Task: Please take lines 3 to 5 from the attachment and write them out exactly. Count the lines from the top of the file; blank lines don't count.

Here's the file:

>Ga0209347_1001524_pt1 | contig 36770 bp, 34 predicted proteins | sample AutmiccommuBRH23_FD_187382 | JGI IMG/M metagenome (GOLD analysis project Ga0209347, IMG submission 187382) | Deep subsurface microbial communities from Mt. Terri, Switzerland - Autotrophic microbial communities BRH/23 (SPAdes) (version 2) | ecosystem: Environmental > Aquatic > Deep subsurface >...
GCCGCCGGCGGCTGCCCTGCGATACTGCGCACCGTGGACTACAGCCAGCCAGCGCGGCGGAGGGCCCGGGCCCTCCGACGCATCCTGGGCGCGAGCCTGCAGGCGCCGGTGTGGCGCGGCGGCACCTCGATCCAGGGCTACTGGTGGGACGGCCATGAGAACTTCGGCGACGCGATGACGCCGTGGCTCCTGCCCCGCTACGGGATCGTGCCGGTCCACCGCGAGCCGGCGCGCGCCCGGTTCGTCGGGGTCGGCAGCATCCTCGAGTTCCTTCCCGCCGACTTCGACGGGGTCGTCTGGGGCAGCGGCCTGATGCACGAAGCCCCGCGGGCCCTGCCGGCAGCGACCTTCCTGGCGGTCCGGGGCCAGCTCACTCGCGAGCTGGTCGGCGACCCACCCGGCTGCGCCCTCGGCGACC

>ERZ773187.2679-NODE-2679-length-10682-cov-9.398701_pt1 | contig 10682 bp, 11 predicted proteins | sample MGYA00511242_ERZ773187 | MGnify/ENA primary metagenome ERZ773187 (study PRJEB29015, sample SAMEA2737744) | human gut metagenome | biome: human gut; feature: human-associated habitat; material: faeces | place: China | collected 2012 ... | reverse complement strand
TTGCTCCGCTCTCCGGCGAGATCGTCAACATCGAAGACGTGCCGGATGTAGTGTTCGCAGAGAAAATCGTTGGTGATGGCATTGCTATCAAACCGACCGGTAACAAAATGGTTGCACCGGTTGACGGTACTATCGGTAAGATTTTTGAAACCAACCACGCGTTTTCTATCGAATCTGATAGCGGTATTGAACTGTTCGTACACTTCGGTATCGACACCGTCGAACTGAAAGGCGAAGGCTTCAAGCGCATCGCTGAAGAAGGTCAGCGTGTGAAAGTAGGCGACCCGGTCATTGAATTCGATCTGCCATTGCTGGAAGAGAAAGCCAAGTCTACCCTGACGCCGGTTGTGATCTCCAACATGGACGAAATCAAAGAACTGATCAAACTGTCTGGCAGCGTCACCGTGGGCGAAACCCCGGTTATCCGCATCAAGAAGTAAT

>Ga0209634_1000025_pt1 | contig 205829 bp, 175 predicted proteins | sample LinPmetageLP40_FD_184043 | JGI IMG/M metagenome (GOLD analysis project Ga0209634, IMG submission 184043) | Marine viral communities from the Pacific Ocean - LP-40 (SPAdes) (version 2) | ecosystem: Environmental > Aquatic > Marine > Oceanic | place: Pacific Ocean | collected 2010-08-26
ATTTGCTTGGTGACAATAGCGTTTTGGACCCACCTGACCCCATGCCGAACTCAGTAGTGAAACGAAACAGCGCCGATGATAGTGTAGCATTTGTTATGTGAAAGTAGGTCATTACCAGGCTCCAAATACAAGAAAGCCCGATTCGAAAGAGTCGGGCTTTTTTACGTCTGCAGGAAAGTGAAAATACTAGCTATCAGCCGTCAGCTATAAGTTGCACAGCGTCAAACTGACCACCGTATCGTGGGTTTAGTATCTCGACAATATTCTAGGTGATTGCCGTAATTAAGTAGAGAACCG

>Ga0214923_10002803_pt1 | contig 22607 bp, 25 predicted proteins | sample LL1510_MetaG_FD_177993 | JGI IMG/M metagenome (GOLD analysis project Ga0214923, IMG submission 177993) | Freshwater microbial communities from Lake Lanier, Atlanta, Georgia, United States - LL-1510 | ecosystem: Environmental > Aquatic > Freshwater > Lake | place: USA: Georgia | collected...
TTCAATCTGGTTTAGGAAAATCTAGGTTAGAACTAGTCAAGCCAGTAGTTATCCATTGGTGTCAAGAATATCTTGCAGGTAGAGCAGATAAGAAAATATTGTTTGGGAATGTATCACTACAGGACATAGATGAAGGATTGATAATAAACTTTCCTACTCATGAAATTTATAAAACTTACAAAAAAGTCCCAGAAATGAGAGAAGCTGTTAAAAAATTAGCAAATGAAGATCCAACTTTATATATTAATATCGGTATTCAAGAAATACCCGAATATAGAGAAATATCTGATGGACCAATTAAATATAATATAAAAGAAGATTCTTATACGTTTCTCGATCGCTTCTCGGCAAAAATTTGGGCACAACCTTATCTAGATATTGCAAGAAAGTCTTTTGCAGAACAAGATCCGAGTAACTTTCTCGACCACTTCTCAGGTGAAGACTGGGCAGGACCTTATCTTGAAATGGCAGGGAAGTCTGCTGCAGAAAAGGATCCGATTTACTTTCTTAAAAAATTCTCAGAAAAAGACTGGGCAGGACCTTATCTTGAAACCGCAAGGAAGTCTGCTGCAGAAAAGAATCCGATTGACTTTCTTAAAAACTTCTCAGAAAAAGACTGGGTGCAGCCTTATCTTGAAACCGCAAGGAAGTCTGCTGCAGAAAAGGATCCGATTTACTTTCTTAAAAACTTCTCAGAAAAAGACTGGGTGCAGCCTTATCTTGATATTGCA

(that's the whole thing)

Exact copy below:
>ERZ773187.2679-NODE-2679-length-10682-cov-9.398701_pt1 | contig 10682 bp, 11 predicted proteins | sample MGYA00511242_ERZ773187 | MGnify/ENA primary metagenome ERZ773187 (study PRJEB29015, sample SAMEA2737744) | human gut metagenome | biome: human gut; feature: human-associated habitat; material: faeces | place: China | collected 2012 ... | reverse complement strand
TTGCTCCGCTCTCCGGCGAGATCGTCAACATCGAAGACGTGCCGGATGTAGTGTTCGCAGAGAAAATCGTTGGTGATGGCATTGCTATCAAACCGACCGGTAACAAAATGGTTGCACCGGTTGACGGTACTATCGGTAAGATTTTTGAAACCAACCACGCGTTTTCTATCGAATCTGATAGCGGTATTGAACTGTTCGTACACTTCGGTATCGACACCGTCGAACTGAAAGGCGAAGGCTTCAAGCGCATCGCTGAAGAAGGTCAGCGTGTGAAAGTAGGCGACCCGGTCATTGAATTCGATCTGCCATTGCTGGAAGAGAAAGCCAAGTCTACCCTGACGCCGGTTGTGATCTCCAACATGGACGAAATCAAAGAACTGATCAAACTGTCTGGCAGCGTCACCGTGGGCGAAACCCCGGTTATCCGCATCAAGAAGTAAT

>Ga0209634_1000025_pt1 | contig 205829 bp, 175 predicted proteins | sample LinPmetageLP40_FD_184043 | JGI IMG/M metagenome (GOLD analysis project Ga0209634, IMG submission 184043) | Marine viral communities from the Pacific Ocean - LP-40 (SPAdes) (version 2) | ecosystem: Environmental > Aquatic > Marine > Oceanic | place: Pacific Ocean | collected 2010-08-26